A Multidisciplinary Survey on Service

A Multidisciplinary Survey on Service

Nikolaos Loutas (Information Systems Lab, University of Macedonia, Thessaloniki, Greece & PwC EU Services, Belgium), Konstantinos Tarabanis (Information System Lab, University of Macedonia, Thessaloniki, Macedonia, Greece) and Vassilios Peristeras (Informatics, Interoperability Solutions for European Public Administrations, European Commission, Ireland)
DOI: 10.4018/jssmet.2012100102
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The rising importance of service for the global economy has resulted in a significant number of efforts to define and interpret its meaning. In this vein, this article identifies and organizes related literature following a holistic approach. The authors study service from different perspectives, both business-related and technical ones, e.g., marketing, operations management, and computer science. A total of 47 definitions of service are finally reviewed. They’ve found out: (1) How is service perceived and defined by different disciplines and (2) What are the common service species according to related literature. The authors observe that in the business realm service falls under either of the following two categories: service as a set of value-creating activities and service as a transformation. Due to ICT revolutionizing service provision, significant work has also been conducted in order to study technology-enabled services. The authors identified different types of technology-enabled services, namely e-services, SOA services and Web services. The main contribution of this article lies in the broadness, completeness and cross-disciplinarily of the literature covered, thus being able to stand as a reference source of knowledge for service analysts, engineers and practitioners.
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1. Introduction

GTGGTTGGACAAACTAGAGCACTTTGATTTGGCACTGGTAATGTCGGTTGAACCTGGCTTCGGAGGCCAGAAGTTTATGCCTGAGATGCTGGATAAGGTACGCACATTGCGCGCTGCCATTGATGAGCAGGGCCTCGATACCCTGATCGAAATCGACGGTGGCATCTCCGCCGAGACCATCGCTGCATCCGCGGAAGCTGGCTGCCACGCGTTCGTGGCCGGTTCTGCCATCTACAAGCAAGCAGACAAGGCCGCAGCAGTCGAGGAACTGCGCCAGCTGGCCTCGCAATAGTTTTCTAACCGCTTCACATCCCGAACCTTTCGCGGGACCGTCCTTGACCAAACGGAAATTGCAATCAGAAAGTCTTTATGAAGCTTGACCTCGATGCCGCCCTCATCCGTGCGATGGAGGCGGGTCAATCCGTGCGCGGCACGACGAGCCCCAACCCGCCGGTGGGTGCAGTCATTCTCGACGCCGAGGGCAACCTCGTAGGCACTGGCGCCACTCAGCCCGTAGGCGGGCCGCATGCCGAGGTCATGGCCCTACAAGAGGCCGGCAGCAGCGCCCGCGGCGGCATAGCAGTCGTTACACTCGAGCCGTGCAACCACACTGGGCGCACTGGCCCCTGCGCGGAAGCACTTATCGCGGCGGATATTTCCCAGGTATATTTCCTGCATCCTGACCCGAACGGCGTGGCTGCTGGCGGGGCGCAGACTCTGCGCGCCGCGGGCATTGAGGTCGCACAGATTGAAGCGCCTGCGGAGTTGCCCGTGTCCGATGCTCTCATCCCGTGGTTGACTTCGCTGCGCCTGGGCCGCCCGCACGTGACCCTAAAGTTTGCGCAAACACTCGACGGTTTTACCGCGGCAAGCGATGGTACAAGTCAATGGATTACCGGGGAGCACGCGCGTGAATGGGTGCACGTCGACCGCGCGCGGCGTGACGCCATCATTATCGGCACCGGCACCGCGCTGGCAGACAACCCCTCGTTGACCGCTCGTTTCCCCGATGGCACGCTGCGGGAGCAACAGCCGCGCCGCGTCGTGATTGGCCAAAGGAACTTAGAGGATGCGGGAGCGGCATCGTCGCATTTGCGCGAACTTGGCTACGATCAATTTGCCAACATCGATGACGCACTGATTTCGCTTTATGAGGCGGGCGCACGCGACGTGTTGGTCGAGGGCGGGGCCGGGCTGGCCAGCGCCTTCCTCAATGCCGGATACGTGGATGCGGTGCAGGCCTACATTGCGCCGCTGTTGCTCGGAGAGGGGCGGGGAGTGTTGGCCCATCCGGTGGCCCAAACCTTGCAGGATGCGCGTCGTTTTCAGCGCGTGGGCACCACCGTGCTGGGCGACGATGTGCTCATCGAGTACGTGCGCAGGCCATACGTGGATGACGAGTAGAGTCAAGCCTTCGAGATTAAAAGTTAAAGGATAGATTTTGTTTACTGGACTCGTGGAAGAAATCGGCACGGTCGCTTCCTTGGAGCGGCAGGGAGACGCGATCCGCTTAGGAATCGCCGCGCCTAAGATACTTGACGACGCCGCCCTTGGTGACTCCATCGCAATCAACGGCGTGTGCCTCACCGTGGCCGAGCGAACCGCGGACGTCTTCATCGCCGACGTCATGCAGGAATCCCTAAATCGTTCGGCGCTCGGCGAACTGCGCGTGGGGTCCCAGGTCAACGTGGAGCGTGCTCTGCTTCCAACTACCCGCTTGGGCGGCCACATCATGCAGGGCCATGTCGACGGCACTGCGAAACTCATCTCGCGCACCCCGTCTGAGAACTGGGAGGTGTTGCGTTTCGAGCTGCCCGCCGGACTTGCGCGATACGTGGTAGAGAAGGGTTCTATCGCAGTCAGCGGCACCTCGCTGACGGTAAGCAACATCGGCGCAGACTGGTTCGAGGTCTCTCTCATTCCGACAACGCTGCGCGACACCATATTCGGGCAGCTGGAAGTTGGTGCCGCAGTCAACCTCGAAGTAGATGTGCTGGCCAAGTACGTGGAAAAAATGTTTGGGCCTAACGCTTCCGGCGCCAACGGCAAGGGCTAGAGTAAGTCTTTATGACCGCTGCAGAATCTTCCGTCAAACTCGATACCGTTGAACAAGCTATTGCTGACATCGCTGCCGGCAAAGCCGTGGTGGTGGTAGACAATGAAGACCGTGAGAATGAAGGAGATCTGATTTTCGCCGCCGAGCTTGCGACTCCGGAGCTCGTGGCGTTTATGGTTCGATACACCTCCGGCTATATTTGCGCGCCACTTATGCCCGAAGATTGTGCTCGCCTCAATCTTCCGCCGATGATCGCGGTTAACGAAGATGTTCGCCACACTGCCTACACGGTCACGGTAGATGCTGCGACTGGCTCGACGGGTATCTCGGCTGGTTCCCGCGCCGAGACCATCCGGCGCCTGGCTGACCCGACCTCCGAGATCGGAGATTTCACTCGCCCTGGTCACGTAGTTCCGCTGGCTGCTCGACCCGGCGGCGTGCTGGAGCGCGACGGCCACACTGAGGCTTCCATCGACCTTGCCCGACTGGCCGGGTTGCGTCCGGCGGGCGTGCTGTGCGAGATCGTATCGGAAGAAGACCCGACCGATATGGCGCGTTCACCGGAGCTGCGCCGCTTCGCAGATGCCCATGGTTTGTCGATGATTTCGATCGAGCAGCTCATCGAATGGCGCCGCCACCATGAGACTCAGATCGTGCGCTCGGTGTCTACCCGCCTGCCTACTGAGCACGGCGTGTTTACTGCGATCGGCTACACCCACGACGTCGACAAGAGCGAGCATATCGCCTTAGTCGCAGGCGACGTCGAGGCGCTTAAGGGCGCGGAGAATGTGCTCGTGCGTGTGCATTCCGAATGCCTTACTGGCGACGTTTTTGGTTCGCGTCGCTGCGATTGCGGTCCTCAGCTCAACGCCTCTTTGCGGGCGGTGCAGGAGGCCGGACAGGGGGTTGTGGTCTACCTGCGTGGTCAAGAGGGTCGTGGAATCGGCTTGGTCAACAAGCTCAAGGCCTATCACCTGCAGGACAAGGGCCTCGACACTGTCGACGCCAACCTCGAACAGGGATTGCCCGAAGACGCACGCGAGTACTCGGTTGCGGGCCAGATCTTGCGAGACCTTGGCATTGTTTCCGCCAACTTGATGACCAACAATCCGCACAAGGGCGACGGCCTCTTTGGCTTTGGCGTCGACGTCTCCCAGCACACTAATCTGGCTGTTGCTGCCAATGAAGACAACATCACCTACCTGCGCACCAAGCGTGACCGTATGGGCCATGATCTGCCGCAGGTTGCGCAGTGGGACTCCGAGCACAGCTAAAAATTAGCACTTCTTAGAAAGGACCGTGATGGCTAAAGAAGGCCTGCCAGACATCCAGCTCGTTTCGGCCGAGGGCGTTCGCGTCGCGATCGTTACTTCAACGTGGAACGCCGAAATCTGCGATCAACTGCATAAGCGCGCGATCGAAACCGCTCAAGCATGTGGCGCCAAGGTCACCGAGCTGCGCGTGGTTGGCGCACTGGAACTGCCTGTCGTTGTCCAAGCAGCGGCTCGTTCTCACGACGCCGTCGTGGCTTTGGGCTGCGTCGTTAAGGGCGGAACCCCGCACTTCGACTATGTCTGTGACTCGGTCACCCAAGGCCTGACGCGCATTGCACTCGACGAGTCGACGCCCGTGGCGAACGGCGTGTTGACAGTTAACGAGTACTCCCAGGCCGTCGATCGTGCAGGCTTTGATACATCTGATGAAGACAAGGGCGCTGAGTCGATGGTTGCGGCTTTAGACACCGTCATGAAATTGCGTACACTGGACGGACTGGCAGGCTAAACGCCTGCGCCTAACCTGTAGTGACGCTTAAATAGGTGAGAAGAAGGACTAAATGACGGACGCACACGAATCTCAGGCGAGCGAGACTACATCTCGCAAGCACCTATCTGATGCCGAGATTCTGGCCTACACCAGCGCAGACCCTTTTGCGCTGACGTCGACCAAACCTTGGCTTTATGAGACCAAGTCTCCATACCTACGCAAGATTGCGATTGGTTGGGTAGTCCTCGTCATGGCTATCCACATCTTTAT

Services offer great prospects for growth and profitability of the global economy, hence most countries are striving to expand and improve their service sectors. Towards this direction, they have set up mechanisms to monitor service growth, profits and quality, and promote compliance to quality standards and regulations (OECD, 2010). The rapid growth of the service economy has stimulated great interest in the study of service both from a business and a technological viewpoint and services have become the source of sustainable and strategic competitive advantage.

Nowadays, the term service usually refers to composite enterprise offerings that include both products and service. Services are ubiquitous. All aspects of modern human life and activity are currently supported by services. Essentially, every individual is a both a producer of service and a consumer of service since services are provided and consumed in the context of different social and business structures, e.g., in a family, in a city and in a business/organization. We provide service in the form of labor, e.g., consultancy, cooking or house-keeping, either on a mandatory or on a voluntary basis. We consume services among others to educate and entertain ourselves, e.g., attending university lecture or watching a movie, to fulfill our everyday needs and live healthy, e.g., dining or receiving medical treatment, to fulfill our obligations towards others, e.g., paying tax, and to take care of ourselves, e.g., getting a haircut or receiving medical treatment.